“Avantika is an incredibly bright, engaged and creative ASU undergraduate who shows outstanding leadership. She has innovative ideas and thinks outside of the box. Because she is dedicated and resourceful, she finds ways to bring her ideas to fruition, yielding a real impact on those around her,” Bimonte-Nelson said. “Her high level of engagement in the laboratory, behavioral neuroscience interests, and classroom, combined with her service-oriented nature, will set her up for great success as she pursues her goal of becoming a physician. Her focus on women's health is especially important, as this is an understudied area of science and translation to clinical practice. We are all very proud of her!” 

In addition to her research lab interests and the time committed to completing a double major with a minor, Mitbander also focused on pursuing another personal passion: launching a nonprofit-based club on campus. With the support of faculty mentor Gene Brewer, an associate professor in the Department of Psychology, Mitbander launched ASU’s version of Boundless Brilliance.

“Avantika is a truly incredible ASU undergraduate. Her passion for exploring the connection between neuroscience and psychology is matched by her genuine concern for the betterment of her community. Her efforts in the classroom, the laboratory and as a leader of the Boundless Brilliance student club is exemplary,” Brewer said.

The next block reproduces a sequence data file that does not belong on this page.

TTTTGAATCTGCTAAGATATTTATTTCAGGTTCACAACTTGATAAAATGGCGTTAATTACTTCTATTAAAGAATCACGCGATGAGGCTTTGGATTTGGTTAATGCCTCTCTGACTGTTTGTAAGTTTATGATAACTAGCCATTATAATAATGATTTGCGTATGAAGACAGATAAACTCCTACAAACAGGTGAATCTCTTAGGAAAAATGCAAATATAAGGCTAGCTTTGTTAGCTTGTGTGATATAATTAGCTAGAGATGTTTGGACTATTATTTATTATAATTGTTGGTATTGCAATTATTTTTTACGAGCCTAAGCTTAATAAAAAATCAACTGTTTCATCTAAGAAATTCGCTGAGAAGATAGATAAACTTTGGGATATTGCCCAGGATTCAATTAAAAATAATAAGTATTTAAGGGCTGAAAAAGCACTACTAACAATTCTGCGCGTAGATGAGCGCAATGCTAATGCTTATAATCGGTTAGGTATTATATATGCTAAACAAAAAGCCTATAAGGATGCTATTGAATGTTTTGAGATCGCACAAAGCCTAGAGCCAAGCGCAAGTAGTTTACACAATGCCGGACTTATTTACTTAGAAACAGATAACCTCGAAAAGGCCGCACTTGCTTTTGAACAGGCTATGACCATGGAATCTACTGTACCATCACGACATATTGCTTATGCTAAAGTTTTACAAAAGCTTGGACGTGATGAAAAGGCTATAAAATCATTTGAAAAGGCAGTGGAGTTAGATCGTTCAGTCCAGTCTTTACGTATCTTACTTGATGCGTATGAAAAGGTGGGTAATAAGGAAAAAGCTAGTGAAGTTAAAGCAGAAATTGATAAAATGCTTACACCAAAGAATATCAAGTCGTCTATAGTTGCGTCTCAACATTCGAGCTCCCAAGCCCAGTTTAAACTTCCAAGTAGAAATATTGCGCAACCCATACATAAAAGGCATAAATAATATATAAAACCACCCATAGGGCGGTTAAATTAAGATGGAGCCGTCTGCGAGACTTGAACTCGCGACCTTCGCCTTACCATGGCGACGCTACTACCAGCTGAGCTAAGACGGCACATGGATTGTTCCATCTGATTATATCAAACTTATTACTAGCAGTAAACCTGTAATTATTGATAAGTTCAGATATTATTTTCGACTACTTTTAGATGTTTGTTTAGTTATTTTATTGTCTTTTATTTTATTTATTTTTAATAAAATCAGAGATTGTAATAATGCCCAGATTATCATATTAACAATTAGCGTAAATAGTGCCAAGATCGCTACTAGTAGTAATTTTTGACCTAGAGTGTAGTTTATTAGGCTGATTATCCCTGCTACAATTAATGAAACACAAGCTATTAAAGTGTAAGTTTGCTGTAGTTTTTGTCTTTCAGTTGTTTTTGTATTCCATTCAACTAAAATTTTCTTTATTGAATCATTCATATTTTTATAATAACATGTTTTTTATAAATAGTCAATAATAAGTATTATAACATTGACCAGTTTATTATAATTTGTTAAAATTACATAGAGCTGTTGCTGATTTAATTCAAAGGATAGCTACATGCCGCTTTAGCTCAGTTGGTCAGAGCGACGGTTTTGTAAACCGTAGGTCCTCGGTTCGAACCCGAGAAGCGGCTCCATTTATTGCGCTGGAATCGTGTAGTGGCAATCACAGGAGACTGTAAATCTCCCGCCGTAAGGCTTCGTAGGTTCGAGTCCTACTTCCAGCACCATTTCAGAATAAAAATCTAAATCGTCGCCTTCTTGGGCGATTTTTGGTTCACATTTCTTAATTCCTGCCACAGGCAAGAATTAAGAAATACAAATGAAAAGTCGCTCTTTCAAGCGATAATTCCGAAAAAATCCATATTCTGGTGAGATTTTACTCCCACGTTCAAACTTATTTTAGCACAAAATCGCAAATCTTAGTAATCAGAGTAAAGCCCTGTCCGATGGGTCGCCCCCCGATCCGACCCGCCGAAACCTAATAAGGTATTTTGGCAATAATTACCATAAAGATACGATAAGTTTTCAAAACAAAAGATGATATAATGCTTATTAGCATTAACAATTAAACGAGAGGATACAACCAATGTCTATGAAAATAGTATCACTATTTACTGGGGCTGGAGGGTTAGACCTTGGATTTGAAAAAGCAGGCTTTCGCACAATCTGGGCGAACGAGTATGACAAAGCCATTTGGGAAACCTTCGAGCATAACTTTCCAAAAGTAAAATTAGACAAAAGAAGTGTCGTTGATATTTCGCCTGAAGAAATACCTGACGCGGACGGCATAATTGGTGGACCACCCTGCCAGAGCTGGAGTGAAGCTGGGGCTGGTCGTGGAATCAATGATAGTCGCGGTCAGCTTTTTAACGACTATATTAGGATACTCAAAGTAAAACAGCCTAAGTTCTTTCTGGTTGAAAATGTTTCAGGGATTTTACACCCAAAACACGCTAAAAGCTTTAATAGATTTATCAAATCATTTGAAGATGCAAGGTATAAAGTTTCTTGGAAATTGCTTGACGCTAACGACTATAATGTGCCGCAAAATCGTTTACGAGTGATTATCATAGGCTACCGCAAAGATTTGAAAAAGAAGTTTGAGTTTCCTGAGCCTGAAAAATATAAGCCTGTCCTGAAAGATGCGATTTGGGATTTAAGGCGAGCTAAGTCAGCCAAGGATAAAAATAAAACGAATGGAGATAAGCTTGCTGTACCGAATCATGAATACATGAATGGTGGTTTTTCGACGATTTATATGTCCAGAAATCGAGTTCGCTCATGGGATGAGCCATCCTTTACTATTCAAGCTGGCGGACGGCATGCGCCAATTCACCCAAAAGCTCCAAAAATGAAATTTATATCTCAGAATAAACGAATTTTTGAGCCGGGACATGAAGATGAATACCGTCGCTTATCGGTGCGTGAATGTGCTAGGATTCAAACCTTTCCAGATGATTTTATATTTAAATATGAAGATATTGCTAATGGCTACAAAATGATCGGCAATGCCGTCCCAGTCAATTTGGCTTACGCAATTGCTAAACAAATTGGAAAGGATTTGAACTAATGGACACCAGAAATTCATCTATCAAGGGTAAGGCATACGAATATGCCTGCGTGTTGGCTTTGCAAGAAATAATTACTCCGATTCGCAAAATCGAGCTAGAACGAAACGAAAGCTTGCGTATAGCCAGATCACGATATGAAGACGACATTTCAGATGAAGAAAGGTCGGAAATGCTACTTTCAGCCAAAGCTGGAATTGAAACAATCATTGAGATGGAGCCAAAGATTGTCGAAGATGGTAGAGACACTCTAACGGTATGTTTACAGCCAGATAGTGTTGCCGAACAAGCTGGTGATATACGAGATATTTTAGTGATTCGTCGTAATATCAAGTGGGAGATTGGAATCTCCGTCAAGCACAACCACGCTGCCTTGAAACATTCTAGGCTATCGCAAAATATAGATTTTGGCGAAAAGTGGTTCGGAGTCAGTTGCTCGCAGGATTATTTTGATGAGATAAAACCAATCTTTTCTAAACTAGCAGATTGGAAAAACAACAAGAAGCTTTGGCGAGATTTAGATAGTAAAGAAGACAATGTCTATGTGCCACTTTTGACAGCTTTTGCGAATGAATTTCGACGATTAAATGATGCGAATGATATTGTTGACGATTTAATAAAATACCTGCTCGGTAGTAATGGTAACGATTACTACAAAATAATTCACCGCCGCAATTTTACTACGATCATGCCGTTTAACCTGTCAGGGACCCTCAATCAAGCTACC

Mitbander had previously served as an intern for the Occidental College's chapter and knew it was perfect for ASU.

“I loved volunteering for the organization so much. I knew that ASU needed something like this because there are so many students who want to help out and give back to the community. And this is a perfect way of doing it.”

Boundless Brilliance is an organization that brings STEM to the community and teaches important lessons like confidence and courage-building to young students who are exploring STEM careers.

“I think it's so important to start empowering people at a young age because that's when they're most impacted by the stuff that they see around them,” Mitbander said. “This is why I focus so much on elementary school students, because this is the first time they're learning about STEM — they don't really know what it is! Our goal is to get them excited at a young age because that's only going to keep growing as they go through high school and college.”

If students would like to volunteer or participate in Boundless Brilliance, they can register here.

More Science and technology

 

Solar panels with a blue sky and white clouds in the background.

ASU researcher clarifies rapid glass-formation process with wide-ranging applications

Glass is formed by vapor deposition through a process in which vaporized material is condensed onto a substrate, layer by layer,…

June 12, 2024
NASA's Shadowcam instrument.

Tightening the 'collar' around the moon’s darkest mysteries

Unlike the Earth, the moon tilts only slightly on its axis — about one-and-a-half degrees, compared with the Earth’s 23-degree…

June 11, 2024
Man wearing a NASA flight suit stands in front of an American flag as he speaks to an unseen audience.

Children of seasonal workers explore STEM subjects at ASU summer academy

José Hernández looked at the 70 faces in front of him and knew what they were thinking. Hernández, a former NASA astronaut, was…

June 11, 2024